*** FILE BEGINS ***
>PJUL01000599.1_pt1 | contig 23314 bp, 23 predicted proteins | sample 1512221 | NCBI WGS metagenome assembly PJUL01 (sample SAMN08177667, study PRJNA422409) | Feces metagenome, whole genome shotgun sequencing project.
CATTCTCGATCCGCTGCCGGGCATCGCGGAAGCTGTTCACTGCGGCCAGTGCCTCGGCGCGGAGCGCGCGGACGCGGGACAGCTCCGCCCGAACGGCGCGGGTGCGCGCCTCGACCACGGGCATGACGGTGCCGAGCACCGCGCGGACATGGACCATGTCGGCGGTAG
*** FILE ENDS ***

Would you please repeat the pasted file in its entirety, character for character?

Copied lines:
>PJUL01000599.1_pt1 | contig 23314 bp, 23 predicted proteins | sample 1512221 | NCBI WGS metagenome assembly PJUL01 (sample SAMN08177667, study PRJNA422409) | Feces metagenome, whole genome shotgun sequencing project.
CATTCTCGATCCGCTGCCGGGCATCGCGGAAGCTGTTCACTGCGGCCAGTGCCTCGGCGCGGAGCGCGCGGACGCGGGACAGCTCCGCCCGAACGGCGCGGGTGCGCGCCTCGACCACGGGCATGACGGTGCCGAGCACCGCGCGGACATGGACCATGTCGGCGGTAG